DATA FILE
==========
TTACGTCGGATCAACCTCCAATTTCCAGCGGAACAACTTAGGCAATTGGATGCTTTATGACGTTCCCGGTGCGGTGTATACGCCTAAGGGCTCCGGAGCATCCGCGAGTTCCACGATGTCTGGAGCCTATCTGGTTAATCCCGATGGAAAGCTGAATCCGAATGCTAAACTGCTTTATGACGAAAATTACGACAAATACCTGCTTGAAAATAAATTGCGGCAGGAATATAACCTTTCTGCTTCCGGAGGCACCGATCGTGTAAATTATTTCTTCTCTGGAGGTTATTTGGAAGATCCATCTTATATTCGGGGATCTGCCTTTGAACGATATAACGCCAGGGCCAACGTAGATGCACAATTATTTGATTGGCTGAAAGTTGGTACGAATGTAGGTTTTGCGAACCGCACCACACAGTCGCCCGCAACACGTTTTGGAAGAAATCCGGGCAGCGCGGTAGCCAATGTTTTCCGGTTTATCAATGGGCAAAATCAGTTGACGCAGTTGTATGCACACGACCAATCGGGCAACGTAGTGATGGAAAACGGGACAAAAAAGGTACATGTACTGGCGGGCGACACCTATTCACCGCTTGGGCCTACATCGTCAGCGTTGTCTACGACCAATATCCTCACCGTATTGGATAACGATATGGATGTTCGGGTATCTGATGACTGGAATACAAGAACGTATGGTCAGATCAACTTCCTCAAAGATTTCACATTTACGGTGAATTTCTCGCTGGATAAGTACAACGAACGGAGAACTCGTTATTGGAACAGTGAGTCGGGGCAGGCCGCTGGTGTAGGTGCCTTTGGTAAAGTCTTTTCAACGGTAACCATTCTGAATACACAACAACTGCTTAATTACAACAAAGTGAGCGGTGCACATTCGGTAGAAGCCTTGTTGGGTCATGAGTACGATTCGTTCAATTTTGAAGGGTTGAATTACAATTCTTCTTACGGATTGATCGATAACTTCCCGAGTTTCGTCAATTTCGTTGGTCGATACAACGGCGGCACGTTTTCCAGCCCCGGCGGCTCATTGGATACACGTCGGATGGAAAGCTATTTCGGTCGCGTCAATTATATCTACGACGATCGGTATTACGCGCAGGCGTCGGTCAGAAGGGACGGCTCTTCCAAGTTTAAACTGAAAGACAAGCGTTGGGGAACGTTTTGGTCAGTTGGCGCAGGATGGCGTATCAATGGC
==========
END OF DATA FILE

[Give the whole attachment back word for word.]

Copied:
TTACGTCGGATCAACCTCCAATTTCCAGCGGAACAACTTAGGCAATTGGATGCTTTATGACGTTCCCGGTGCGGTGTATACGCCTAAGGGCTCCGGAGCATCCGCGAGTTCCACGATGTCTGGAGCCTATCTGGTTAATCCCGATGGAAAGCTGAATCCGAATGCTAAACTGCTTTATGACGAAAATTACGACAAATACCTGCTTGAAAATAAATTGCGGCAGGAATATAACCTTTCTGCTTCCGGAGGCACCGATCGTGTAAATTATTTCTTCTCTGGAGGTTATTTGGAAGATCCATCTTATATTCGGGGATCTGCCTTTGAACGATATAACGCCAGGGCCAACGTAGATGCACAATTATTTGATTGGCTGAAAGTTGGTACGAATGTAGGTTTTGCGAACCGCACCACACAGTCGCCCGCAACACGTTTTGGAAGAAATCCGGGCAGCGCGGTAGCCAATGTTTTCCGGTTTATCAATGGGCAAAATCAGTTGACGCAGTTGTATGCACACGACCAATCGGGCAACGTAGTGATGGAAAACGGGACAAAAAAGGTACATGTACTGGCGGGCGACACCTATTCACCGCTTGGGCCTACATCGTCAGCGTTGTCTACGACCAATATCCTCACCGTATTGGATAACGATATGGATGTTCGGGTATCTGATGACTGGAATACAAGAACGTATGGTCAGATCAACTTCCTCAAAGATTTCACATTTACGGTGAATTTCTCGCTGGATAAGTACAACGAACGGAGAACTCGTTATTGGAACAGTGAGTCGGGGCAGGCCGCTGGTGTAGGTGCCTTTGGTAAAGTCTTTTCAACGGTAACCATTCTGAATACACAACAACTGCTTAATTACAACAAAGTGAGCGGTGCACATTCGGTAGAAGCCTTGTTGGGTCATGAGTACGATTCGTTCAATTTTGAAGGGTTGAATTACAATTCTTCTTACGGATTGATCGATAACTTCCCGAGTTTCGTCAATTTCGTTGGTCGATACAACGGCGGCACGTTTTCCAGCCCCGGCGGCTCATTGGATACACGTCGGATGGAAAGCTATTTCGGTCGCGTCAATTATATCTACGACGATCGGTATTACGCGCAGGCGTCGGTCAGAAGGGACGGCTCTTCCAAGTTTAAACTGAAAGACAAGCGTTGGGGAACGTTTTGGTCAGTTGGCGCAGGATGGCGTATCAATGGC